“Please do not think I am suffering. I am not suffering,” Moore said as the character of Alice Howland. “I am struggling, struggling to be a part of things, to stay connected to who I once was.”
Playing a woman with early onset Alzheimer's disease, Moore was giving a speech to a fake meeting of the Alzheimer's Association. It's a position that Oltz has been in many times before.
Oltz, a self-described “type-A” person and former nurse, was diagnosed with early onset Alzheimer’s disease at age 47, when she was raising two teenage sons and juggling a high-pressure job.
"[Moore] would just ask questions like, ‘What does it feel like to have Alzheimer's,'" said Oltz. "I would say, 'Well, it’s like all these words [are here] and you can’t find the right one.'"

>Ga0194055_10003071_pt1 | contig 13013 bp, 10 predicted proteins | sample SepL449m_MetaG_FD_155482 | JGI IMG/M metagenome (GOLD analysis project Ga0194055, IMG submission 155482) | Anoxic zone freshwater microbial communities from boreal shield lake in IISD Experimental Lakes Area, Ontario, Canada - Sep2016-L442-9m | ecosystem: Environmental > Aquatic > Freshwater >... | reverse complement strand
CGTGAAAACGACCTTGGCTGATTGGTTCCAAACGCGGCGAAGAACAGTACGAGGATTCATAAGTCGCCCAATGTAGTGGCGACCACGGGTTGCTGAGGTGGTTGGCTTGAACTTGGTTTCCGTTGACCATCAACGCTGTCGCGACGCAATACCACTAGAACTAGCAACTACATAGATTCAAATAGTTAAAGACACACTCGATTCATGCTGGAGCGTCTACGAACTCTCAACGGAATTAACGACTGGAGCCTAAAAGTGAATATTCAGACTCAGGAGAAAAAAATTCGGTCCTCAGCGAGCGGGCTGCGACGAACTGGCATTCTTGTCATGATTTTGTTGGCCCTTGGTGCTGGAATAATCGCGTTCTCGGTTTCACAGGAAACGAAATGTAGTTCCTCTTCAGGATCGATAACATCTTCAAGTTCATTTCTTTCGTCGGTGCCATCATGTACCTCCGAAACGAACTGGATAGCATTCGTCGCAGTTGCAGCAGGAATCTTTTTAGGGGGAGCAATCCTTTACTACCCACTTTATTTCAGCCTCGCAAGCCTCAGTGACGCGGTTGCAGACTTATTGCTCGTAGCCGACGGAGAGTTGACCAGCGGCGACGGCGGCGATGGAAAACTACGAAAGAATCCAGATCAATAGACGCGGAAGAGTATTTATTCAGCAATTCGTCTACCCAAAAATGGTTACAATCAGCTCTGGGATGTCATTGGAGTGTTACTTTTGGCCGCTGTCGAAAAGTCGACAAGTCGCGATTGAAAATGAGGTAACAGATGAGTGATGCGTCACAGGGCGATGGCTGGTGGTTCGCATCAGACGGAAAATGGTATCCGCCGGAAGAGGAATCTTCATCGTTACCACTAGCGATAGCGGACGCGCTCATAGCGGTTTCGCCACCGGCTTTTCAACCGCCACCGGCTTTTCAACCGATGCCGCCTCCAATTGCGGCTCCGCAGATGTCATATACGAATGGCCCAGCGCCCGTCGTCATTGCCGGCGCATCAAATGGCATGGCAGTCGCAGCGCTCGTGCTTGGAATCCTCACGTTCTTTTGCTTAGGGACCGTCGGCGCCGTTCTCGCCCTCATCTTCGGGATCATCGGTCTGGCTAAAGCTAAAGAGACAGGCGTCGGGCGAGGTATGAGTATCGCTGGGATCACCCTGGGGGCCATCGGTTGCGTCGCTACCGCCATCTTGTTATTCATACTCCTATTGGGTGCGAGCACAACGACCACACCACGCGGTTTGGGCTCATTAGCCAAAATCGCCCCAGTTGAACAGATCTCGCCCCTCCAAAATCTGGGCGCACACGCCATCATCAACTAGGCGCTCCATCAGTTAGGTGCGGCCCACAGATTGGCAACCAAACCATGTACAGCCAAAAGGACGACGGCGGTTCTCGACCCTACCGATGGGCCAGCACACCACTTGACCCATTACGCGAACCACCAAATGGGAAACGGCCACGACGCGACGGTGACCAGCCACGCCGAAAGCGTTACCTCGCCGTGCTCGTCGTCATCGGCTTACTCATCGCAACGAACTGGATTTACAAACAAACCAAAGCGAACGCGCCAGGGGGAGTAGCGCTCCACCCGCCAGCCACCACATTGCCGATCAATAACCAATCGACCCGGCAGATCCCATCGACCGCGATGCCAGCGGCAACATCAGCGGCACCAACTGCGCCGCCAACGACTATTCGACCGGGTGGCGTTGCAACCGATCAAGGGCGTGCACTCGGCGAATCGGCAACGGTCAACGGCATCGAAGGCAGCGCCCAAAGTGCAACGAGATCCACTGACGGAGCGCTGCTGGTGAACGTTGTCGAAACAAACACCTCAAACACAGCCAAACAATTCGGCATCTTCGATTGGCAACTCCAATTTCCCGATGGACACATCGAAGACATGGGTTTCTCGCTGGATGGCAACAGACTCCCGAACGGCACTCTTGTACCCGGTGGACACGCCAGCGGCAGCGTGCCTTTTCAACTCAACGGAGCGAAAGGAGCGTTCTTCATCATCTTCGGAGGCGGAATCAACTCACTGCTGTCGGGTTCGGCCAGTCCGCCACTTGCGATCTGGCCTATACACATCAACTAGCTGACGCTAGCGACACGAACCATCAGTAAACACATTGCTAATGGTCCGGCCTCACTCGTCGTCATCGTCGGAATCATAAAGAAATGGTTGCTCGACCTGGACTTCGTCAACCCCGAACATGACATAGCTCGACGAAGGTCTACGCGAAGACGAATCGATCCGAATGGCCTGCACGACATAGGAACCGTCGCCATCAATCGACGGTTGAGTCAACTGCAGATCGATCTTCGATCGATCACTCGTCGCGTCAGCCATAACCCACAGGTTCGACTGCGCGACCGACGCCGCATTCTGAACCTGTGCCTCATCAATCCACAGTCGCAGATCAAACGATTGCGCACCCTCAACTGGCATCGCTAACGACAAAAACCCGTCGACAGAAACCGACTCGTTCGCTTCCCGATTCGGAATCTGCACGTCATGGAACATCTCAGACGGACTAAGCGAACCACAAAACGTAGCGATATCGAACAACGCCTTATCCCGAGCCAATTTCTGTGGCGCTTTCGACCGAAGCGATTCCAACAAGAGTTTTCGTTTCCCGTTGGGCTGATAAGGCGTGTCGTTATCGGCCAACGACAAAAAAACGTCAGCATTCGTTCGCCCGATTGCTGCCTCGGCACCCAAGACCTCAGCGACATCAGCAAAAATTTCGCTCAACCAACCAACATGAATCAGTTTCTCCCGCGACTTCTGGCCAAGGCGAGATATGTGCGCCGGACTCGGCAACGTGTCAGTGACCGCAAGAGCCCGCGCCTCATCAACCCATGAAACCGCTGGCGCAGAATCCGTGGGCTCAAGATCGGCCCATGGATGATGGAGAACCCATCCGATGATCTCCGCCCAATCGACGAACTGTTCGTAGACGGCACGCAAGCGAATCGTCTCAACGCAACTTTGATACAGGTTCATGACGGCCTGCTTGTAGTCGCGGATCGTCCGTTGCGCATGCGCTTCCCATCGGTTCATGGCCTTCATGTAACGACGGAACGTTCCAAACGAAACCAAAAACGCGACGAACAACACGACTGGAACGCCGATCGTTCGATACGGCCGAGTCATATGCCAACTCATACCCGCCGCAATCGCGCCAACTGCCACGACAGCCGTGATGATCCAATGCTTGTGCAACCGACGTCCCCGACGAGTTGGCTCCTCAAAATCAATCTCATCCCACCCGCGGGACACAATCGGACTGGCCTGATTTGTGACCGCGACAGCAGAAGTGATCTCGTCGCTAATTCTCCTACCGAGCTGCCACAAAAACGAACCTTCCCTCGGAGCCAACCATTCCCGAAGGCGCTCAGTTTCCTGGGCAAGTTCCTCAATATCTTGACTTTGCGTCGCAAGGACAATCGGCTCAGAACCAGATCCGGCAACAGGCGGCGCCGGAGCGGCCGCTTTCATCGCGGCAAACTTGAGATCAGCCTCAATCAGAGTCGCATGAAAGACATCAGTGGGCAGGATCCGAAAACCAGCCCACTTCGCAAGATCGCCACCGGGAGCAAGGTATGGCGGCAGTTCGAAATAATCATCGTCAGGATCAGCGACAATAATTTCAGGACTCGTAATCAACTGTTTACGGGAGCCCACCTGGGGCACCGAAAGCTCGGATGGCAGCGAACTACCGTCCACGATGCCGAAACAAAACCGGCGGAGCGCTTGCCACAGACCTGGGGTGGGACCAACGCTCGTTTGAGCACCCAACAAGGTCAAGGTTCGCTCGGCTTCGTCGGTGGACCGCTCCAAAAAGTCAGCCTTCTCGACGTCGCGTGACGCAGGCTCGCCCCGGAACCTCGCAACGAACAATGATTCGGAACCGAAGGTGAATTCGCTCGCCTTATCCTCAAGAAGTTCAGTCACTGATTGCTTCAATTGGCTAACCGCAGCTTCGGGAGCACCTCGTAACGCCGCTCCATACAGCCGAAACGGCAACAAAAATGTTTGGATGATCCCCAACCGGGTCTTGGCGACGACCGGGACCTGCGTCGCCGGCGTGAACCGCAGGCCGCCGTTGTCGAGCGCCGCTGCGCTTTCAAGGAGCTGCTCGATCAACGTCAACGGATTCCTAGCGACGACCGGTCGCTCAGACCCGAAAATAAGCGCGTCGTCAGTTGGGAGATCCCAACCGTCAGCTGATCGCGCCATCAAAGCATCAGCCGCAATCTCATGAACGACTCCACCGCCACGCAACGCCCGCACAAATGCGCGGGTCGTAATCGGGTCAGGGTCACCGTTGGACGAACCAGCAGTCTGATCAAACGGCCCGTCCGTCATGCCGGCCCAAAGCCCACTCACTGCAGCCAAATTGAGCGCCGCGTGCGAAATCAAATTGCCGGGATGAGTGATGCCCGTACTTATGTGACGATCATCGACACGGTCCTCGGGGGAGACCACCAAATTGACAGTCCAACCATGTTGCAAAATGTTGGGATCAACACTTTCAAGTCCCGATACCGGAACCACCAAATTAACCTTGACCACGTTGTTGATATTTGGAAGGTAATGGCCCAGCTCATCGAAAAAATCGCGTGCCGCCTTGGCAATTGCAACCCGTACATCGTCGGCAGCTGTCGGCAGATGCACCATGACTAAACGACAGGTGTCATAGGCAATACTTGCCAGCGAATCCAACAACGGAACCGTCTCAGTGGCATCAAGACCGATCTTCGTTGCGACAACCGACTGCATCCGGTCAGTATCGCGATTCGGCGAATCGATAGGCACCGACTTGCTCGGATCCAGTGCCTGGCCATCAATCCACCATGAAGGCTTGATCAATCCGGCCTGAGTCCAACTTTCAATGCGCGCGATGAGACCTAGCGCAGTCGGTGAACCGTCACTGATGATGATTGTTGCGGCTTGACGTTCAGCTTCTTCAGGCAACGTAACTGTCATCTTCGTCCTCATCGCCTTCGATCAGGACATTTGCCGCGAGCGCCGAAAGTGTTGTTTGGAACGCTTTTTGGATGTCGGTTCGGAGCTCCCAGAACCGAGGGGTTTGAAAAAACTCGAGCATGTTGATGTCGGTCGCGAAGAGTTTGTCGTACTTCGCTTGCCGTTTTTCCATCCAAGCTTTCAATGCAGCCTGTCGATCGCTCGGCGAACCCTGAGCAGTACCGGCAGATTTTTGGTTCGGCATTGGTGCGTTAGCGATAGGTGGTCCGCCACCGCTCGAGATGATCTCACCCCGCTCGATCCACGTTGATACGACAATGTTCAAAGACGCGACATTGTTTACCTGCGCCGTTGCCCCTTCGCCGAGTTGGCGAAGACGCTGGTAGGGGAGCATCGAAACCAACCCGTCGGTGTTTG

After living with the disease for three years, Oltz said she's mostly learned to accept her limitations, but she still worries that her disease will have an impact on how her sons view her.
"I worry ... they’re never going to know how smart I really was," she said. "They see their mom as kind of funny because I have to be."
Oltz said the film was important so that people can understand that it does not just affect the elderly.
“There’s a stigma that they’re grandmas and grandpas, and their life has been lived and they’re done,” she said of stereotypes about Alzheimer patients. “I pray [the film] breaks the stigma.”
Early onset Alzheimer’s disease affects 200,000 people in the U.S., according to the Alzheimer Association. The film “Still Alice” will be released in limited locations this Friday.